Professor Clifton pointed out, “While we don’t need any trans or saturated fat in our diet, a small amount of polyunsaturated fat is necessary.”

“We do need a gram or two of n6 polyunsaturated fat, as we can’t make that ourselves. If we don’t get it we develop a skin rash,” he continued.

Professor Clifton said that he believes all unsaturated fats are equally healthy.

Stearic acid and the dark chocolate conundrum

When questioned by Australian Food News about stearic acid, which makes up a high proportion of the saturated fat in dark chocolate, Professor Clifton said that stearic acid is a form of saturated fat that is converted by the liver into a less harmful monounsaturated fat that does not raise LDL cholesterol levels. He did not, however, advocate an increase in consumption of a food product that contained stearic acid.

“Although stearic acid does not raise LDL, it may still influence coagulation and inflammation. For this reason, more work is required, especially if chocolate is going to be recommended to reduce cardiovascular disease on the basis of blood-pressure lowering alone. It may not be as beneficial as modelled,” he said.

Meanwhile, in relation to the dark chocolate study, Dr Alice Owen confirmed the stearic acid question was not resolved. She said that, metabolically, stearic acid does behave differently to other saturated fats.  “For example there is some evidence to suggest that stearic acid does not have the same cholesterol-raising effects of other saturated fats,” she added.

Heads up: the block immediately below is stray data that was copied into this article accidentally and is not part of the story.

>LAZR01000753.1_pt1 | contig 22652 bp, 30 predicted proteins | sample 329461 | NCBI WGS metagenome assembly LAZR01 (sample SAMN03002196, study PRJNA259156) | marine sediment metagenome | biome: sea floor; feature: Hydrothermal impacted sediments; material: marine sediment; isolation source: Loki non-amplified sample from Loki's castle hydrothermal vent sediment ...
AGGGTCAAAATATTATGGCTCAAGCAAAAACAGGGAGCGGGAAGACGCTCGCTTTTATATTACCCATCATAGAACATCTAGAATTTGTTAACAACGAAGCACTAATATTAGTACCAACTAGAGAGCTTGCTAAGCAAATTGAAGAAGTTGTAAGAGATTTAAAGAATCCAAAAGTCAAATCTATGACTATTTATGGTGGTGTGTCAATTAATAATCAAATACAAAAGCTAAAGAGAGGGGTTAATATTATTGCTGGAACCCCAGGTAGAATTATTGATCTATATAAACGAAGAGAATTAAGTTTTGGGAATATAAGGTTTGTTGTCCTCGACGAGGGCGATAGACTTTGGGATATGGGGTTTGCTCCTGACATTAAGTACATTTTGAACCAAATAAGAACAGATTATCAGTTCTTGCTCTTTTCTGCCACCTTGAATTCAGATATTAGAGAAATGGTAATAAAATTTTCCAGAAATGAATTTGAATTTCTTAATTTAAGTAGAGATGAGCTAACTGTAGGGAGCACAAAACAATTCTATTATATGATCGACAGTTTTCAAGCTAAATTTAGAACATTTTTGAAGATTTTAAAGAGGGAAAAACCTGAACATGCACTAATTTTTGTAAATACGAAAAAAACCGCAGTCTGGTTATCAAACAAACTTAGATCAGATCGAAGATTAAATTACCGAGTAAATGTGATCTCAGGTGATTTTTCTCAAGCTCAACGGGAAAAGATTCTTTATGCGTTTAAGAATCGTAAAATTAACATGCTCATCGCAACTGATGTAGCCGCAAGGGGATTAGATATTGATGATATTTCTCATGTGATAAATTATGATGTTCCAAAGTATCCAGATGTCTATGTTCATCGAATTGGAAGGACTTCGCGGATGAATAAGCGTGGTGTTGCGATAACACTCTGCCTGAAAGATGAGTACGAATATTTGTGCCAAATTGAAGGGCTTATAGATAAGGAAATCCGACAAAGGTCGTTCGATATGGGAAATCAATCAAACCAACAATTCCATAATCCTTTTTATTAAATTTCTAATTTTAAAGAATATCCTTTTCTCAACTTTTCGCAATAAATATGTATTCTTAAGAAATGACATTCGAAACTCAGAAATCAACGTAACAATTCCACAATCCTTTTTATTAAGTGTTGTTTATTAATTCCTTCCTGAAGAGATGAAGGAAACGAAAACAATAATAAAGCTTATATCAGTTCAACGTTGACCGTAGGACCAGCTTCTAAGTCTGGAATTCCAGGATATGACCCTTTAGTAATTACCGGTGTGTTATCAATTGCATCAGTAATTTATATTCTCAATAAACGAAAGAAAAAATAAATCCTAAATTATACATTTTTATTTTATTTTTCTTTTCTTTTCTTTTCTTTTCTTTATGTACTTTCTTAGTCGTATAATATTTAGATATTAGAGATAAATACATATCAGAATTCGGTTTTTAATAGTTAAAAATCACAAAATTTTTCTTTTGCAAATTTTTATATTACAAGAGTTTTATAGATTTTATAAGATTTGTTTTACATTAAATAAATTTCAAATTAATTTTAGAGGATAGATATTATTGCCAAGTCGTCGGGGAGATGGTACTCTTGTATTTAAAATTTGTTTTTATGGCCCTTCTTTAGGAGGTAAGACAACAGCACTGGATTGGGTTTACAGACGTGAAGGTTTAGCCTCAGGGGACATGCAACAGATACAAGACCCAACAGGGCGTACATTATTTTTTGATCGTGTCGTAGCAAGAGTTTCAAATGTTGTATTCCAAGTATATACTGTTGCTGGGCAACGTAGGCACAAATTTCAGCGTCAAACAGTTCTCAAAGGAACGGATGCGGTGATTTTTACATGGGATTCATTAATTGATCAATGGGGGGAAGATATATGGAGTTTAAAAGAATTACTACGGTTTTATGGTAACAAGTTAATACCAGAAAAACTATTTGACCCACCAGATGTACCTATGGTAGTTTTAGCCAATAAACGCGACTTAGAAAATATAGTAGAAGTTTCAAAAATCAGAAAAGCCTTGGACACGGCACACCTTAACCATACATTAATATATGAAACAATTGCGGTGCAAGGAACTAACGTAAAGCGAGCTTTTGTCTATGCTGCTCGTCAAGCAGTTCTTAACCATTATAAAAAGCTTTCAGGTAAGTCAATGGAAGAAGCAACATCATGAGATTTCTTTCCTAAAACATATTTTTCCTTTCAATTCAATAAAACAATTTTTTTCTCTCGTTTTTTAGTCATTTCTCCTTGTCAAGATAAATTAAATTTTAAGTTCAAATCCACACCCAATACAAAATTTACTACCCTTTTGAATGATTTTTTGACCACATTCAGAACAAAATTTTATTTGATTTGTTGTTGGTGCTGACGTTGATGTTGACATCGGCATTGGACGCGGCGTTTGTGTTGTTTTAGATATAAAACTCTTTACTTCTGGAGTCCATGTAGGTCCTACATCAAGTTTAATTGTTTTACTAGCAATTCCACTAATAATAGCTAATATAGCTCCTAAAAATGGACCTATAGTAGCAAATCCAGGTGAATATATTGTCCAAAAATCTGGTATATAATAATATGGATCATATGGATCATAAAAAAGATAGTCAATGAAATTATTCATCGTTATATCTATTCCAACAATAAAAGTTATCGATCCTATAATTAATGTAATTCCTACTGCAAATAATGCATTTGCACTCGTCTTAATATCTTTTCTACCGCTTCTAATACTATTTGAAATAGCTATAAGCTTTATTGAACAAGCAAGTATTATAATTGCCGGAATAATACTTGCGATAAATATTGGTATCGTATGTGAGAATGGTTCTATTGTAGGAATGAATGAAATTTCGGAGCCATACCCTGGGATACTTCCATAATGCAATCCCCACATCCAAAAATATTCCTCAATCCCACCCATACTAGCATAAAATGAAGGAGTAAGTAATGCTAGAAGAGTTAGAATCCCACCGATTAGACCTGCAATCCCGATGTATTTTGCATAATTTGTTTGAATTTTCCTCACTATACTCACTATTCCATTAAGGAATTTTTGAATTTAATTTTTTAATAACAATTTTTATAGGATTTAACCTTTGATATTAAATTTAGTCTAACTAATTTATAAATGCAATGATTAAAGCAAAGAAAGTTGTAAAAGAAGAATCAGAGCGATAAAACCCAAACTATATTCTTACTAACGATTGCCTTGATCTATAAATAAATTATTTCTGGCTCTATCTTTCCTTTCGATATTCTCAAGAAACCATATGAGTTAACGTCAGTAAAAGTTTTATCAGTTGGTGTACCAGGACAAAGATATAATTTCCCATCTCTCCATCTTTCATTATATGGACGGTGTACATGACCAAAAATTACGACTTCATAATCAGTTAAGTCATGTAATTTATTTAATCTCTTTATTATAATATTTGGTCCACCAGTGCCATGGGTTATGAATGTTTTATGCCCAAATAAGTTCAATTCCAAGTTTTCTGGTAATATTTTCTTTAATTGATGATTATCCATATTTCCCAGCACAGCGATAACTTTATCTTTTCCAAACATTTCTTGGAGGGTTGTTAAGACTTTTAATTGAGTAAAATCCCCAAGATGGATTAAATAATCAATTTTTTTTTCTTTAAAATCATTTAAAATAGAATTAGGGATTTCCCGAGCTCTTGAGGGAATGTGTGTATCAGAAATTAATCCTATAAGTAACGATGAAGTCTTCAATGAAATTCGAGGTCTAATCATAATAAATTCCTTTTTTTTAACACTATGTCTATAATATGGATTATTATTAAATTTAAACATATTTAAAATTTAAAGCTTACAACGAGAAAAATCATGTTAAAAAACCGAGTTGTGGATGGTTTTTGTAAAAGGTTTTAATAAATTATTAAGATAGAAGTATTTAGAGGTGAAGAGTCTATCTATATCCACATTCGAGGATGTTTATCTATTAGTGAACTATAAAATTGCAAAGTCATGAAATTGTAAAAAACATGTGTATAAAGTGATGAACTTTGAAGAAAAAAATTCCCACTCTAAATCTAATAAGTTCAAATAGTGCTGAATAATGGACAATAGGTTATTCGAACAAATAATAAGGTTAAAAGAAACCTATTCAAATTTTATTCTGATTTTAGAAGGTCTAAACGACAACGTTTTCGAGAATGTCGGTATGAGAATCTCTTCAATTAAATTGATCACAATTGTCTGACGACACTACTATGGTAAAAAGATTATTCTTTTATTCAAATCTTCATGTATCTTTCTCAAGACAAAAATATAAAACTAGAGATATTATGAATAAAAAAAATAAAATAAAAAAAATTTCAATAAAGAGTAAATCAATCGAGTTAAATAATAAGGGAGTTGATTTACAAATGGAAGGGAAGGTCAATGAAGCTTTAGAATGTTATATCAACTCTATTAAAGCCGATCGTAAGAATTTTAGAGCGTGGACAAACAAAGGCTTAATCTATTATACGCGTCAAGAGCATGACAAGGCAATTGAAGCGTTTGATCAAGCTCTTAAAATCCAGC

“This does make the simplified ‘saturated fat’ content on food labels difficult to interpret. However striking the balance between simplicity of message to the consumer and accounting for the complexity of whole foods is a nutritional science in itself,” Dr Owen said.

On this subject, Australian food lawyer Joe Lederman, of FoodLegal, commented there may be a regulatory problem in the suggestion of dark chocolate becoming a medical intervention.

“It would require a change in the wording of the Australia New Zealand Food Standards Code (ANZFSC) to treat a food containing a significant portion of stearic acid any differently from a food full of harmful saturated fat,” he said.

Mr Lederman also pointed out that many of the food composition standards in the ANZFSC might be based on a reductionist scientific view. “The Australian New Zealand Food Standards Code does not currently consider the effect of polyphenols or look at the combined health effects of various nutritive substances from a single food. It’s a pity that different scientists cannot look at the total health effects of a food in its entirety,” he said.

“The idea of judging a food by traffic lights for each separate nutrient category or ingredient may not be sufficient to tell consumers the full story,” Mr Lederman continued. He said he was speaking as a food lawyer, not as a medical or nutritional expert.

In response to the dark chocolate conundrum, Dr Owen said she and her colleagues are fully supportive of the Australian Government ‘Australian Guide to Healthy Eating’ and the regulation of nutritional claims on food packaging.

She said, “Moderation and variety are key, which we appreciate does get lost in the oversimplified “eat 100g of dark chocolate per day”. There are so many different types of polyphenols in the variety of foods we eat that “eat the polyphenol content equivalent to 100g of dark chocolate” would require a considerable amount of research by the consumer to achieve.”

According to Mr Lederman, the law will need to reflect a change in the scientific consensus before dark chocolate gets promoted as a medical intervention.